1. Goertz CM, Long CR, Vining RD, Pohlman KA, Walter J, Coulter I.
    Effect of Usual Medical Care Plus Chiropractic Care vs Usual Medical Care Alone
    on Pain and Disability Among US Service Members With Low Back Pain.
    A Comparative Effectiveness Clinical Trial

    JAMA Network Open. 2018 (May 18); 1 (1): e180105

  2. Cherkin DC, Sherman KJ, Avins AL, et al.
    A randomized trial comparing acupuncture, simulated acupuncture, and usual care for chronic low back pain.
    Arch Intern Med. 2009;169(9):858-866.

  3. Cherkin DC, Sherman KJ, Kahn J, et al.
    A comparison of the effects of 2 types of massage and usual care on chronic low back pain:
    a randomized, controlled trial.
    Ann Intern Med. 2011;155(1):1-9.

  4. Cherkin DC, Sherman KJ, Balderson BH, et al.
    Effect of mindfulness-based stress reduction vs cognitive behavioral therapy or usual care on back pain and functional limitations in adults with chronic low back pain: a randomized clinical trial.
    JAMA. 2016;315(12):1240-1249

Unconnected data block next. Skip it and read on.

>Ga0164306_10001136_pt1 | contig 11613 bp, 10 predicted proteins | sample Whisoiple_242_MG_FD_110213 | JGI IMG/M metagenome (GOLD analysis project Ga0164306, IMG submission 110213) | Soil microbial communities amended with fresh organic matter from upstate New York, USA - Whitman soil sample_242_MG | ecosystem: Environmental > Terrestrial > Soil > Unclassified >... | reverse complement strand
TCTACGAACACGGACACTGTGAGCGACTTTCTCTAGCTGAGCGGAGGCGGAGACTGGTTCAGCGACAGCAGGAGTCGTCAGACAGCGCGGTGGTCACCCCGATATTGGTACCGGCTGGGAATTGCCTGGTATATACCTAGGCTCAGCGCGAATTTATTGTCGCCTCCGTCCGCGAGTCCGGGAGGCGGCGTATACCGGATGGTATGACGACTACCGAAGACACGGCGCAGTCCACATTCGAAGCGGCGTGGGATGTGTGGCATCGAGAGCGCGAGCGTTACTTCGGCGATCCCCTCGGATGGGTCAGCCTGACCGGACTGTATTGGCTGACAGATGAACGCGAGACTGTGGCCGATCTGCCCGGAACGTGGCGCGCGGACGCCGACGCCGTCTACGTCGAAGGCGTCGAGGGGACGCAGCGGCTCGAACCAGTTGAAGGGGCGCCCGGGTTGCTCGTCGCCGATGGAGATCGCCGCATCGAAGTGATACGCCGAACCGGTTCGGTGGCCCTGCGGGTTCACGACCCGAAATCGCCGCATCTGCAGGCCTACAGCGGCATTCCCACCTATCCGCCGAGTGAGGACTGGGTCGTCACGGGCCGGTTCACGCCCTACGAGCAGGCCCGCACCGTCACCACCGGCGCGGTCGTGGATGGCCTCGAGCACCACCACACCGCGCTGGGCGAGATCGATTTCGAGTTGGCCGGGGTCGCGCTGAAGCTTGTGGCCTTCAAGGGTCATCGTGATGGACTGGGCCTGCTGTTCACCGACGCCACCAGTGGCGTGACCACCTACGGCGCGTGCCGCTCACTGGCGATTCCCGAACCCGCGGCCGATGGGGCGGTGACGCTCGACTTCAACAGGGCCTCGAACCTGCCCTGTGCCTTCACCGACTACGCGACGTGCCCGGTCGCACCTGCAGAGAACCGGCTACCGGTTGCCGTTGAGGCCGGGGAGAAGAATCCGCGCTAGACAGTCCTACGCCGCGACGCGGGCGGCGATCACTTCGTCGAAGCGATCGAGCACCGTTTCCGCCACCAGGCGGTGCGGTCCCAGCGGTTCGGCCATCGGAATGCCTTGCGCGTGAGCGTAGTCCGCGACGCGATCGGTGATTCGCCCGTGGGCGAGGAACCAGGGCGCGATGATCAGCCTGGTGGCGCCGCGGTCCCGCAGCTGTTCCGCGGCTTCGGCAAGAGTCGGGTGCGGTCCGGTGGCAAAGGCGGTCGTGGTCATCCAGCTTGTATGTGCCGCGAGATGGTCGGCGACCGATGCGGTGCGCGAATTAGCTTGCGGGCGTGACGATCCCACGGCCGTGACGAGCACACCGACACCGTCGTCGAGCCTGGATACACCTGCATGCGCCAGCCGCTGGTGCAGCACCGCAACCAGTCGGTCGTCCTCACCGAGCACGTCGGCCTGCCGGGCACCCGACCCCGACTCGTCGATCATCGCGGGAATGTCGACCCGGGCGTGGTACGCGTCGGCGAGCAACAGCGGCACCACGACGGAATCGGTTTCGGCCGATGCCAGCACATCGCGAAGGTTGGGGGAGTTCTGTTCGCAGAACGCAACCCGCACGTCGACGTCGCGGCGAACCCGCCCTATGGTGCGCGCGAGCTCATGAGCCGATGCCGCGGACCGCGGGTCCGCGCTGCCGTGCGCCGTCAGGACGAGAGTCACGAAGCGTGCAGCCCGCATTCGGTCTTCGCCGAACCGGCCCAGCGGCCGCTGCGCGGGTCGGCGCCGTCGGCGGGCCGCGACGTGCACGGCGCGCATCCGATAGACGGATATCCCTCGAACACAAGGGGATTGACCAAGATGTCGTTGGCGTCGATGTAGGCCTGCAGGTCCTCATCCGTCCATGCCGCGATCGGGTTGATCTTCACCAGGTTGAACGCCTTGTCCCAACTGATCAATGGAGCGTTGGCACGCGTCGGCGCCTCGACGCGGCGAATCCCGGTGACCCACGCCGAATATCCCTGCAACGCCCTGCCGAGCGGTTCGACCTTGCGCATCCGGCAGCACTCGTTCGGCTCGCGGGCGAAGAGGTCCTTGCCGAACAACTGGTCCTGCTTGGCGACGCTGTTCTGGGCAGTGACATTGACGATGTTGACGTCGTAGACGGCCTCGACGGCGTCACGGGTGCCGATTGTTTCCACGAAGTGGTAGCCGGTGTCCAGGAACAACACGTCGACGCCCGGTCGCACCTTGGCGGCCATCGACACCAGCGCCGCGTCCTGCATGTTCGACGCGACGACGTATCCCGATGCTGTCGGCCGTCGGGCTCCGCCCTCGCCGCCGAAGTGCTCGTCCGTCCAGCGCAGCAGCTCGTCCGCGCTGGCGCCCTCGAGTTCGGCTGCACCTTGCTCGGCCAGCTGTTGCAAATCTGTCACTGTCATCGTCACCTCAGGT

5. Coulehan JL.
    Adjustment, the hands and healing.
    Cult Med Psychiatry. 1985;9(4):353-382

  6. Cherkin DC, MacCornack FA, Berg AO.
    Managing low back pain—a comparison of the beliefs and behaviors of family physicians and chiropractors.
    West J Med. 1988;149(4):475-480

  7. Chou R, Deyo R, Friedly J, Skelly A, Hashimoto R, Weimer M, et al.
    Nonpharmacologic Therapies for Low Back Pain: A Systematic Review for an
    American College of Physicians Clinical Practice Guideline

    Annals of Internal Medicine 2017 (Apr 4); 166 (7): 493–505

  8. Institute for Clinical and Economic Review.
    Low back pain.
    Published November 6, 2017. Accessed February 20, 2018.